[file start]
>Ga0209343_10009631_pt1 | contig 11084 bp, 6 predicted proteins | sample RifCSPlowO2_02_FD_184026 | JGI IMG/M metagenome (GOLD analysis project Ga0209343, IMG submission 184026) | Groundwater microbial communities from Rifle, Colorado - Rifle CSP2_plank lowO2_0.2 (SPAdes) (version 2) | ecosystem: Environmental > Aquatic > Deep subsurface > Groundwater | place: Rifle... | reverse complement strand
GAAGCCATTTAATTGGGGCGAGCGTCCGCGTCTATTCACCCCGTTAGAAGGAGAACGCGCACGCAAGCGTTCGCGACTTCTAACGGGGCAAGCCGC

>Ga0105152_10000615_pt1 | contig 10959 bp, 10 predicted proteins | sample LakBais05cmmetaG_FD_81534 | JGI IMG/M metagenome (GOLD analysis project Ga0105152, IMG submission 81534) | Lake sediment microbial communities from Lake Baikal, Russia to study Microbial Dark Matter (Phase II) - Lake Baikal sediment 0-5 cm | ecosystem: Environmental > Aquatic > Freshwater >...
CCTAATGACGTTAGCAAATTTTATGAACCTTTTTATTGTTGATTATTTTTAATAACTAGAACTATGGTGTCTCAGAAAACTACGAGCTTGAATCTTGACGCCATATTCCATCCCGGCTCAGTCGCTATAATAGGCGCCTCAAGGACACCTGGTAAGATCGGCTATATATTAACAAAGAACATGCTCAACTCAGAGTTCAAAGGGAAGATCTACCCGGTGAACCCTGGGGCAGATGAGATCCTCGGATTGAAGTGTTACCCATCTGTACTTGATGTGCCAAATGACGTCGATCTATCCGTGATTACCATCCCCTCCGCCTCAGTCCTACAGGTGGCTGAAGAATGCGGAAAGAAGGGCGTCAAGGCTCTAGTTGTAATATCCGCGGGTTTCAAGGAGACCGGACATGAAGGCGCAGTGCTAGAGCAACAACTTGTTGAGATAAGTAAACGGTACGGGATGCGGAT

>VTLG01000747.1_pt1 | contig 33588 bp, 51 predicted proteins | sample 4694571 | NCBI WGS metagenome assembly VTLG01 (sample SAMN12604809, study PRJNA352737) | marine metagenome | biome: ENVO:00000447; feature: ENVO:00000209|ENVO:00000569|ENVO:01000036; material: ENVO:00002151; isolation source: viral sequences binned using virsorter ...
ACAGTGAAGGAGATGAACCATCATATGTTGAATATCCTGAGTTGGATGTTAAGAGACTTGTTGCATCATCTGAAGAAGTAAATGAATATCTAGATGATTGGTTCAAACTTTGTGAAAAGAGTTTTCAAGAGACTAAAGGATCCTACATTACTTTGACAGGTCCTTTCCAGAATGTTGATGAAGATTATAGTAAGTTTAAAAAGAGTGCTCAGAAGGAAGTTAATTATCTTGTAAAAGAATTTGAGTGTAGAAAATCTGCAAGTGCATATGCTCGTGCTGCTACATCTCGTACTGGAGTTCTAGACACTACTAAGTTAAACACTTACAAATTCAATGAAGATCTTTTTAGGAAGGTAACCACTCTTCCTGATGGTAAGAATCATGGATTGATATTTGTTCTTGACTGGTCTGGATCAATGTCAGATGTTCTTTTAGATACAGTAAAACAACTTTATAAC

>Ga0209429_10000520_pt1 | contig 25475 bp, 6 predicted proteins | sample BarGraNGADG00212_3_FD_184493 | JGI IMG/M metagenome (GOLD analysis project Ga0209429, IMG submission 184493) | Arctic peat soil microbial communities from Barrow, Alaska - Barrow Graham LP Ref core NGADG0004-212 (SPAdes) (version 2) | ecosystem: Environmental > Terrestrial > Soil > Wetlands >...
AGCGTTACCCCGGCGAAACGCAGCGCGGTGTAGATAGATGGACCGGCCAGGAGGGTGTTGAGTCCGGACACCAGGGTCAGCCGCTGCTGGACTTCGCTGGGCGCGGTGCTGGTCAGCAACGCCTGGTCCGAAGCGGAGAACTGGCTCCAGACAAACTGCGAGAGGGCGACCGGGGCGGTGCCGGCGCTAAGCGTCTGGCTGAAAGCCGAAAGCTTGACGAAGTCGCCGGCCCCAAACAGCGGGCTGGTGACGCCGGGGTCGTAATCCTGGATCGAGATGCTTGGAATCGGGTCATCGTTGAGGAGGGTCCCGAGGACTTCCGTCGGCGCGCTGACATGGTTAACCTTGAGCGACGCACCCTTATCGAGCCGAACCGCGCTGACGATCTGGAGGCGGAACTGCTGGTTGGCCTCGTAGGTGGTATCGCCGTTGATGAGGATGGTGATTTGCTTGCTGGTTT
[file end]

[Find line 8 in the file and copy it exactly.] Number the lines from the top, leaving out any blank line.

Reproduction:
AGCGTTACCCCGGCGAAACGCAGCGCGGTGTAGATAGATGGACCGGCCAGGAGGGTGTTGAGTCCGGACACCAGGGTCAGCCGCTGCTGGACTTCGCTGGGCGCGGTGCTGGTCAGCAACGCCTGGTCCGAAGCGGAGAACTGGCTCCAGACAAACTGCGAGAGGGCGACCGGGGCGGTGCCGGCGCTAAGCGTCTGGCTGAAAGCCGAAAGCTTGACGAAGTCGCCGGCCCCAAACAGCGGGCTGGTGACGCCGGGGTCGTAATCCTGGATCGAGATGCTTGGAATCGGGTCATCGTTGAGGAGGGTCCCGAGGACTTCCGTCGGCGCGCTGACATGGTTAACCTTGAGCGACGCACCCTTATCGAGCCGAACCGCGCTGACGATCTGGAGGCGGAACTGCTGGTTGGCCTCGTAGGTGGTATCGCCGTTGATGAGGATGGTGATTTGCTTGCTGGTTT